30 Last hope for Char­lie

Par­ents await do-or die de­ci­sion

Sunday Herald Sun - - News - ELLEN WHINNETT LON­DON

A COURT will rule next week on whether Char­lie Gard, the lit­tle Bri­tish boy break­ing hearts across the world, gets one fi­nal chance at a bet­ter life.

The plight of the crit­i­cally ill baby, who is be­ing kept alive by ven­ti­la­tors in the Great Or­mond St chil­dren’s hospi­tal in Lon­don, has be­come a global cause célèbre, with ev­ery­one from Pope Fran­cis to Don­ald Trump weigh­ing in.

His dis­traught par­ents, Con­nie Yates, 31, and Chris Gard, 33, from west Lon­don, want to take him to the US for ex­per­i­men­tal treat­ment they hope could save him.

But doc­tors car­ing for him at Great Or­mond St, the most re­spected chil­dren’s hospi­tal in the world, say he is suf­fer­ing, has ir­re­versible brain dam­age, and that he should be al­lowed to die with dig­nity.

The case has been through the High Court, the Supreme Court, the Court of Ap­peal and the Euro­pean Court for Hu­man Rights, all of which ruled against the par­ents.

At the cen­tre of the storm is lit­tle Char­lie, a beau­ti­ful 11month-old baby who lies mo­tion­less in a hospi­tal crib, his stuffed mon­key by his side.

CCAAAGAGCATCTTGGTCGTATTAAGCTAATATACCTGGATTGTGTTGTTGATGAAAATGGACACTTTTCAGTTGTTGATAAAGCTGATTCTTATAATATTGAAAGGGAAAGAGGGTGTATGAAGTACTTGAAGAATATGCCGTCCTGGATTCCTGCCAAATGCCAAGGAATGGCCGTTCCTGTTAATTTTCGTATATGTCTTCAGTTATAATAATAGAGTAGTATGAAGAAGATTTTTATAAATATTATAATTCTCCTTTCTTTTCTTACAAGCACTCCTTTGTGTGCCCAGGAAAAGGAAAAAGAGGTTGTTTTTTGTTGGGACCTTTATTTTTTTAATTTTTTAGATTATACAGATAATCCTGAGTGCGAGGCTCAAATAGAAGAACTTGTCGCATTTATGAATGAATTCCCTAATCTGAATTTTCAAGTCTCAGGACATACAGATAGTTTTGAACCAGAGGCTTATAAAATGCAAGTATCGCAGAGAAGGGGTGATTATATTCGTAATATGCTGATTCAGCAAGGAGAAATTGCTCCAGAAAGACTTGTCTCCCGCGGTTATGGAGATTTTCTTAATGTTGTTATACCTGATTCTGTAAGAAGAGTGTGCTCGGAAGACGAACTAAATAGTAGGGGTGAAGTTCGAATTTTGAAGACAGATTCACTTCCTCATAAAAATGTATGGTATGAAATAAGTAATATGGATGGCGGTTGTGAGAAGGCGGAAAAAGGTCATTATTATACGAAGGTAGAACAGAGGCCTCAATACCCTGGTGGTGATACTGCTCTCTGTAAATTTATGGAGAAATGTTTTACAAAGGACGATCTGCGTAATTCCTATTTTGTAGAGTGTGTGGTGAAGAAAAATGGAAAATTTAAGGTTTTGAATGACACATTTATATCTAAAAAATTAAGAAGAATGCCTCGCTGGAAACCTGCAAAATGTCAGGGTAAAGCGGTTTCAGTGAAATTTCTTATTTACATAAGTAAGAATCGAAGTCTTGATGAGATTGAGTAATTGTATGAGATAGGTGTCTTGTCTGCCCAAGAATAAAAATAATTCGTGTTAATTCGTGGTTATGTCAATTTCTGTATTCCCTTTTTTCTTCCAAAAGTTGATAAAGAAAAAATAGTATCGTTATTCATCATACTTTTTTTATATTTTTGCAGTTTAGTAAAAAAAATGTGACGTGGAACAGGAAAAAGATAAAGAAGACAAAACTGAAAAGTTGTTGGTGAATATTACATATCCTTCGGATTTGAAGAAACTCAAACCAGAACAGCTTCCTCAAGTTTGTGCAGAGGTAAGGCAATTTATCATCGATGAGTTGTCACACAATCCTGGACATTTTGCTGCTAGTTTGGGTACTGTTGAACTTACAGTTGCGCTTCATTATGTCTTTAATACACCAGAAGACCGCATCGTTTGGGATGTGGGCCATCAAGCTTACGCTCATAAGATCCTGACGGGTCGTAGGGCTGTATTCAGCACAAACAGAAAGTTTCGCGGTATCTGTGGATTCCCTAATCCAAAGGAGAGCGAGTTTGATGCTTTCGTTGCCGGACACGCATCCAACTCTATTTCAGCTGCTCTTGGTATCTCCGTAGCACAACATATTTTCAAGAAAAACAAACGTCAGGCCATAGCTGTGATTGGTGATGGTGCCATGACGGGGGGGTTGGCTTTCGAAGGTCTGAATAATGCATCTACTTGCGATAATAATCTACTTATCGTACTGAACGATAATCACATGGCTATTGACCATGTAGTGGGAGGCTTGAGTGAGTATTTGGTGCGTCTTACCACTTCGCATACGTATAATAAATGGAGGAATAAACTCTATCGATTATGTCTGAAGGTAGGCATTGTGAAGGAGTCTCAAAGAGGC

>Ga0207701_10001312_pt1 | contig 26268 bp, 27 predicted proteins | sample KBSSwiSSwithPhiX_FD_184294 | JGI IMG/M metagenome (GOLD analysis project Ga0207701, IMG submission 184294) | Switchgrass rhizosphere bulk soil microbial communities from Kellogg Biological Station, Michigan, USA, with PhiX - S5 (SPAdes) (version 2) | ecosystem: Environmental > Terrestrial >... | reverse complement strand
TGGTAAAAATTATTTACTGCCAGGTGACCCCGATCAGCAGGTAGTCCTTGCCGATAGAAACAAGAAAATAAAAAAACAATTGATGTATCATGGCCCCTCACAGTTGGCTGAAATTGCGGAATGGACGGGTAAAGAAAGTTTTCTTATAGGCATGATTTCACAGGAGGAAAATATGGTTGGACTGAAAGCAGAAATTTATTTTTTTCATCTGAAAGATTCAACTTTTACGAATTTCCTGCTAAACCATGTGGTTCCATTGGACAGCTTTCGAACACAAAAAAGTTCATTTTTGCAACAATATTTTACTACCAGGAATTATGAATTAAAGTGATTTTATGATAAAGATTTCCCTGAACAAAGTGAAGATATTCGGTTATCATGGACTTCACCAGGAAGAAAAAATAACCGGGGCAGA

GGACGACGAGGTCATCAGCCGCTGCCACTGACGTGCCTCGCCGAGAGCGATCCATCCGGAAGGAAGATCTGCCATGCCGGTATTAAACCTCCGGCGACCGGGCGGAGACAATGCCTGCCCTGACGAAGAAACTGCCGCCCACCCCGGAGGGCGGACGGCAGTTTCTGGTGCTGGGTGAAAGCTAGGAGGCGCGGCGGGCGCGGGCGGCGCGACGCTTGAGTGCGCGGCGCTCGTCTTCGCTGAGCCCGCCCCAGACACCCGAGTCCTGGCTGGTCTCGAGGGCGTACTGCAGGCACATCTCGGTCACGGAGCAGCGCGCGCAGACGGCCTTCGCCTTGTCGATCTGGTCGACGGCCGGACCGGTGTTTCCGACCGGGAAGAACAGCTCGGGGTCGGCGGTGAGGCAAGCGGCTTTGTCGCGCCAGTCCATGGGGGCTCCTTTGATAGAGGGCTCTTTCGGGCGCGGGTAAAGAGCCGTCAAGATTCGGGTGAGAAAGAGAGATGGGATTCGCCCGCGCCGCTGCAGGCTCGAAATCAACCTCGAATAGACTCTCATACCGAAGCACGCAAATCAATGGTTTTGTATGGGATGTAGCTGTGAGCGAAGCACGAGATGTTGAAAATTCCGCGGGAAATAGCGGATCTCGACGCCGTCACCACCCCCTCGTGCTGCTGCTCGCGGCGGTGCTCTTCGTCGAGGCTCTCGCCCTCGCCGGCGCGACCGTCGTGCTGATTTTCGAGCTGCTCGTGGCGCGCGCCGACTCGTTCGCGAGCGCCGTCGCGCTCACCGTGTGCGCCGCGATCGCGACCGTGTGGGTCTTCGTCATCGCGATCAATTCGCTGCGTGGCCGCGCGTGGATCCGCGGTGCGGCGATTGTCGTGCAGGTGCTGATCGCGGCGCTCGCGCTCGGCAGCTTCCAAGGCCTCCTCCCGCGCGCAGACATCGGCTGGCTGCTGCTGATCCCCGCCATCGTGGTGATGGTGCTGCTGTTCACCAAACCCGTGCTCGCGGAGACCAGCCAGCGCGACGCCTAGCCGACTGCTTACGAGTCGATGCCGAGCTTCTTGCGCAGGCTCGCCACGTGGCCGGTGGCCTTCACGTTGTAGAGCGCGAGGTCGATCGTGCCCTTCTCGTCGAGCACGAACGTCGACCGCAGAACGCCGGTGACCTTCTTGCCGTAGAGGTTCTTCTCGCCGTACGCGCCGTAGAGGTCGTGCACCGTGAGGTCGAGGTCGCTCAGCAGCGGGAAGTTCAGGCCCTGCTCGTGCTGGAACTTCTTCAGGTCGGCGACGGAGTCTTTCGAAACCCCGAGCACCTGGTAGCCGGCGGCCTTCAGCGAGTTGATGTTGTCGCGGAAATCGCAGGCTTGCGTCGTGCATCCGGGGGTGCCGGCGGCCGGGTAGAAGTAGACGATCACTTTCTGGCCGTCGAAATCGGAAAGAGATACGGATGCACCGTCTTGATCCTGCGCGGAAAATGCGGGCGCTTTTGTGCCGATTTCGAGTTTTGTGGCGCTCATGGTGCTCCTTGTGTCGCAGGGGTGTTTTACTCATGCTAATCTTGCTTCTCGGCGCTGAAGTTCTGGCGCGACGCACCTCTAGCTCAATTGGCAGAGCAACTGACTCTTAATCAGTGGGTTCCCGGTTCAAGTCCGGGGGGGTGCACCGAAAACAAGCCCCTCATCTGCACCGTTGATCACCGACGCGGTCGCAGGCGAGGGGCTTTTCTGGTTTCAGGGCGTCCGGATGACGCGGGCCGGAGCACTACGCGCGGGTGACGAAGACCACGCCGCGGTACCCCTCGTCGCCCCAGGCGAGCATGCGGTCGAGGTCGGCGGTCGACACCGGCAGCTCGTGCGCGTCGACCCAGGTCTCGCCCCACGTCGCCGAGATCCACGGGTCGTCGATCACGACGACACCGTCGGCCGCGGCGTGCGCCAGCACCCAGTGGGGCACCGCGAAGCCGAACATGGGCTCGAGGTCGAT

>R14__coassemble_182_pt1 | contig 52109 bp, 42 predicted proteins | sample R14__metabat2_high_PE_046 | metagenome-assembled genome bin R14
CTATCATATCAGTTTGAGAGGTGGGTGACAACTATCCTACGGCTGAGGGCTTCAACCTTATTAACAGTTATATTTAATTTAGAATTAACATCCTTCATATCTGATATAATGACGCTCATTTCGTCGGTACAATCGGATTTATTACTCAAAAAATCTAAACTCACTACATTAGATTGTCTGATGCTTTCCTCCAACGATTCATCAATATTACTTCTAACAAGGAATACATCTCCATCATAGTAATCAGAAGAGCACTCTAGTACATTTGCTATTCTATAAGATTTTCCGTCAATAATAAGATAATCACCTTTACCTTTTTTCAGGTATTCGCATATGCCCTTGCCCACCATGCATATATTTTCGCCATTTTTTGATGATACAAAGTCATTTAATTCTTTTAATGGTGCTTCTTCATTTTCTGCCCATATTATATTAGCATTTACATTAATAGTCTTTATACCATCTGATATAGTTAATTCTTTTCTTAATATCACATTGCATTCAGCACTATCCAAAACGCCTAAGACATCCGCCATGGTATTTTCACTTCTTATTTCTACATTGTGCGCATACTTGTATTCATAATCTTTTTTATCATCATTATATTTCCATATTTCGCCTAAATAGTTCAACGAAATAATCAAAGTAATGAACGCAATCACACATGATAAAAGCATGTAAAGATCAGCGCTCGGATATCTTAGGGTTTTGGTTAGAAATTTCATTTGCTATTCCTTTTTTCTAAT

“If he’s still fight­ing, we’re still fight­ing,’’ Char­lie’s mother, Ms Yates, said out­side the court on Mon­day, when a pe­ti­tion with 350,000 sig­na­tures protest­ing the doc­tors’ de­ci­sion was handed over.

“He’s our son, he’s our flesh and blood. We feel that it should be our right as par­ents to de­cide to give him a chance at life. There’s noth­ing to lose. He de­serves a chance.’’

Born ap­par­ently healthy, he in­her­ited a rare mi­to­chon­drial dis­ease, which de­stroyed the cells of his or­gans and mus­cles.

His di­ag­no­sis is in­fan­tile onset en­cephalomy­o­pathic mi­to­chon­drial DNA de­ple­tion syn­drome. He is thought to be one of only 16 chil­dren in the world with the con­di­tion.

He now can­not eat, move, cry or breathe, and is be­ing kept alive through in­tra­venous nu­tri­tion and a ven­ti­la­tor.

Af­ter hear­ing about a highly ex­per­i­men­tal treat­ment in the US called nu­cle­o­side ther­apy, which in­volves a course of drugs taken orally, his par­ents launched a fundraiser to take him to the US, with the pub­lic con­tribut­ing $2.1 mil­lion.

But doc­tors in Lon­don went to court to pre­vent his par­ents tak­ing him over­seas.

The High Court re­opened the case af­ter in­tense lob­by­ing, and on Thurs­day heard new ev­i­dence via video link from a pro­fes­sor of neu­rol­ogy in New York, which called the pre­vi­ous judg­ment into ques­tion.

The pro­fes­sor, whose name is sup­pressed, gave ev­i­dence in April that he be­lieved the brain dam­age was likely to be ir­re­versible. But on Thurs­day he said there was a small but sig­nif­i­cant im­prove­ment in brain func­tion.

He also con­firmed he had spo­ken to the White House about the new ev­i­dence, a day af­ter Pres­i­dent Trump tweeted sup­port for Char­lie.

A rul­ing will be handed down on Char­lie Gard next week.

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